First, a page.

from System import Uri, UriKind
from System.IO import StreamReader
from System.Net import WebClient

uri = Uri('/', UriKind.Relative)
web = WebClient()

def completed(s, e):
    print 'Completed'
    print 'Error?', e.Error
    print 'Cancelled?', e.Cancelled
    print e.Result

def changed(s, e):
    print 'Bytes Recieved', e.BytesReceived
    print 'Progress Percentage', e.ProgressPercentage

web.DownloadStringCompleted += completed
web.DownloadProgressChanged += changed

The example in the web IDE also shows the APIs for working with a stream instead of strings - useful if you want to download binary data (like an image).

Because events are asynchronous they are also raised on another thread. If you want to interact with the user interface (the WPF event loop) then we need to know a little bit about the WPF threading model.

Silverlight and Threading

In order to invoke code back onto the GUI thread (the main thread) we need to use the Dispatcher.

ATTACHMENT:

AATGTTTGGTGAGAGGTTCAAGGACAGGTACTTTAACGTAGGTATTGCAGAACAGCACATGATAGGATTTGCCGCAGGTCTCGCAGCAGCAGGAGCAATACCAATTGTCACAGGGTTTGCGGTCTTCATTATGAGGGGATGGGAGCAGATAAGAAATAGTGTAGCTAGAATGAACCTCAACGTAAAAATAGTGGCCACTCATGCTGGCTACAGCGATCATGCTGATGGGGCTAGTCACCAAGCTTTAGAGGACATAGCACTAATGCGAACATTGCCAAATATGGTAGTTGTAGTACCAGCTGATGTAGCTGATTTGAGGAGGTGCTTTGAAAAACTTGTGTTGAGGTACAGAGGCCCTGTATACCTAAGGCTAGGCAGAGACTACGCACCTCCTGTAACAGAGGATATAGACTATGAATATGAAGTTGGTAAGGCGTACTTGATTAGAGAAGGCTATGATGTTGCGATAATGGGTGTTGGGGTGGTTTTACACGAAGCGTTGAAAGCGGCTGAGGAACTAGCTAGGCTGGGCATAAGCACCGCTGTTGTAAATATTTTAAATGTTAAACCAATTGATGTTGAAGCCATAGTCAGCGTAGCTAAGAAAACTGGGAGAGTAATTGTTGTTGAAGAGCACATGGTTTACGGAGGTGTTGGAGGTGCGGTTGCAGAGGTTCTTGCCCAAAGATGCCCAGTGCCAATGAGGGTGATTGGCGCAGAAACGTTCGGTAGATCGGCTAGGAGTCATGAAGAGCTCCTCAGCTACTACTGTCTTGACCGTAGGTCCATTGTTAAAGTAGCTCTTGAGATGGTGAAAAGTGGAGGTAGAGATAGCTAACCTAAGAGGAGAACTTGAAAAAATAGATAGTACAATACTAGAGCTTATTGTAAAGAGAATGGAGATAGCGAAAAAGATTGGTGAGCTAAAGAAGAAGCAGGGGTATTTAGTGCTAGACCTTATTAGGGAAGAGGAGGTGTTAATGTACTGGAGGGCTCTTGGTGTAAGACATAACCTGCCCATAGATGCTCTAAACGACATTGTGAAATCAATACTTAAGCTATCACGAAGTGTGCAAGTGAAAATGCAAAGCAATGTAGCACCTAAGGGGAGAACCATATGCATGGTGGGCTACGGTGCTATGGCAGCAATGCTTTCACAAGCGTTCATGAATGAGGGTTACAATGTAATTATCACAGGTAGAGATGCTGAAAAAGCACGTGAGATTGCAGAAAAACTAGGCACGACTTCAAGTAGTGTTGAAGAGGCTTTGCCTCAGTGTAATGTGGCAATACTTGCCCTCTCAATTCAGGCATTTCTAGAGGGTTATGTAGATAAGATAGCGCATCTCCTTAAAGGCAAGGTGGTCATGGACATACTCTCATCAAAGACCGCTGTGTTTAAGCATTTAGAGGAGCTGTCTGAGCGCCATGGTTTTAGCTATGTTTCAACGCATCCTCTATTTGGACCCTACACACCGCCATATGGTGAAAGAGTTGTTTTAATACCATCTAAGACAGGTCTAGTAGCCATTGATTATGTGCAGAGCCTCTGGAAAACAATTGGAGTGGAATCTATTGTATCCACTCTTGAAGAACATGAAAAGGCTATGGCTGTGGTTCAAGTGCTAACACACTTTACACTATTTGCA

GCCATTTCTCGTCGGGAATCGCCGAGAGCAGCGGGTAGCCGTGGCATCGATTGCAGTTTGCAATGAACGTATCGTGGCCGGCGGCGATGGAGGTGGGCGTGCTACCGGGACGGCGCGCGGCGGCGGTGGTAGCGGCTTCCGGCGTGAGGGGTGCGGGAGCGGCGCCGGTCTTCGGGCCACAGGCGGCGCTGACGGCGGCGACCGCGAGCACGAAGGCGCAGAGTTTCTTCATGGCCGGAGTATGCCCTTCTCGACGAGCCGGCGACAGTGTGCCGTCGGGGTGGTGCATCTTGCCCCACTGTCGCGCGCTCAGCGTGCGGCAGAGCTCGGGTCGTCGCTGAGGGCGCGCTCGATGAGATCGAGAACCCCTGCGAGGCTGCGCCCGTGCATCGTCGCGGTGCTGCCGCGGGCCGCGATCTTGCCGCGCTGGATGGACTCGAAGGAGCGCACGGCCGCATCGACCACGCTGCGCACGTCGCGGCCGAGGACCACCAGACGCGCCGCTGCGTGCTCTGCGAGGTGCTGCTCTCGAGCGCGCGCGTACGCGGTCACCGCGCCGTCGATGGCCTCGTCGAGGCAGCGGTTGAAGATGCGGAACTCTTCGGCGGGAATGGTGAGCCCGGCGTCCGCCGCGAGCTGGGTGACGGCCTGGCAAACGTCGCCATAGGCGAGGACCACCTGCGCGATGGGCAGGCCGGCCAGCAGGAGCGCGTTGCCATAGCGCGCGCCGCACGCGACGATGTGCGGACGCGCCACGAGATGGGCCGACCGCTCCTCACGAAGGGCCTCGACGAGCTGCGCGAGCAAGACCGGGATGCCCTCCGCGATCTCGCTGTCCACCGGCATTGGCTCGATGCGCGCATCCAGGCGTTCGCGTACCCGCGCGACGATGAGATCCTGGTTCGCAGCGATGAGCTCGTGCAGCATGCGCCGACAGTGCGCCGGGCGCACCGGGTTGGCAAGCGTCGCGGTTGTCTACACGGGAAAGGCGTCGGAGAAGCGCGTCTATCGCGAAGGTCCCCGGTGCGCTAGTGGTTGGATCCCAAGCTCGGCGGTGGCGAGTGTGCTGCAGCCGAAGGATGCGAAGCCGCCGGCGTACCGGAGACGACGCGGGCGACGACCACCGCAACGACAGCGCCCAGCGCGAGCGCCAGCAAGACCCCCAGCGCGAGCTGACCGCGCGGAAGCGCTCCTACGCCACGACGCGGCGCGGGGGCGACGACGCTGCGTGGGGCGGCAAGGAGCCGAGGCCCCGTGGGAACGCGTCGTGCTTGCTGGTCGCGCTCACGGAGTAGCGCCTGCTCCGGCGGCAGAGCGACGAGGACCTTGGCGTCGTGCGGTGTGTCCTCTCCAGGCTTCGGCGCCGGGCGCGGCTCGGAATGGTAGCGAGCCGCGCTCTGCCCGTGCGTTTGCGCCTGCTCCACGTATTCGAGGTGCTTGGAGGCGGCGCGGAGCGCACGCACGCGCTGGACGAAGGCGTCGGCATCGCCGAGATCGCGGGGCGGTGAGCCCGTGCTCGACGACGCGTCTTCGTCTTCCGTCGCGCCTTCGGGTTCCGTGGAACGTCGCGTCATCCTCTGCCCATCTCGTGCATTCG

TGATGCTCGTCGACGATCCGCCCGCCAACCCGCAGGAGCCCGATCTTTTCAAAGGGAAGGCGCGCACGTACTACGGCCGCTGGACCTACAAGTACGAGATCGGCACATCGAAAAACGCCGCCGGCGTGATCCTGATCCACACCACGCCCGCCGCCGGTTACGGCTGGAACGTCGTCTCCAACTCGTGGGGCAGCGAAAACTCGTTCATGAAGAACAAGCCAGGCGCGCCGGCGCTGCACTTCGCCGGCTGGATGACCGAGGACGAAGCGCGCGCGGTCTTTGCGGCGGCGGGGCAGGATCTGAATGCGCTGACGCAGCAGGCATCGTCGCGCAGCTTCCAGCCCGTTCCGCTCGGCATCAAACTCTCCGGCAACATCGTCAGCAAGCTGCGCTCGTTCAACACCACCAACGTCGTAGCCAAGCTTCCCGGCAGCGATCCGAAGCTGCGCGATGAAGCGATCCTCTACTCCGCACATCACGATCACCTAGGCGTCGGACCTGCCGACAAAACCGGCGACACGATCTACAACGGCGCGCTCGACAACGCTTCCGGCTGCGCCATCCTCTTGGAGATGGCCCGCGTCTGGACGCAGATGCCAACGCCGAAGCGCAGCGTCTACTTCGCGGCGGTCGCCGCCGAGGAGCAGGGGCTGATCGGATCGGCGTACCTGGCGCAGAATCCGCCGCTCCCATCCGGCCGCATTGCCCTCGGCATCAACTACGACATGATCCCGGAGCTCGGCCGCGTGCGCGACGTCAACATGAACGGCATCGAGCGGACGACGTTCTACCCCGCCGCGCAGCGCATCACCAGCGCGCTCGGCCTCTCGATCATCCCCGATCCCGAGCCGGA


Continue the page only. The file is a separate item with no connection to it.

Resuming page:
from System.Windows.Controls import TextBlock
from System.Threading import Thread, ThreadStart

text = TextBlock()
text.Text = "Nothing yet"
text.FontSize = 24

def wait():
    def SetText():
        text.Text = 'Hello from another thread'

t = Thread(ThreadStart(wait))

This model can also be used for keeping calculations on a background thread whilst leaving the user interface responsive.

Reading Files from the 'xap'

Silverlight doesn't give us access to the user's filesystem (except through the open file dialog). The file type is still present from IronPython though, and we can use it to read files contained in the 'xap'. This provides a convenient way of packaging data for your app:

from System.Windows.Controls import TextBlock

# Read from a file in the 'xap'
handle = file('')
data =

t = TextBlock()
t.Text = data


There are several other examples in the Web IDE that we haven't covered here. These include setting the position of objects on a canvas, loading XAML and so on. Another potentially useful example is the Button class that is used to make the wonderful blue and yellow buttons in the Web IDE. This is contained in the file and illustrates initialising a control from XAML (amongst other things).

The next article looks at the scriptable attributes, and how we can use them to communicate between Silverlight and Javascript. This uses some C#, but we can compile this from the command line without needing to install Visual Studio.

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Last edited Sat Aug 14 14:30:50 2010.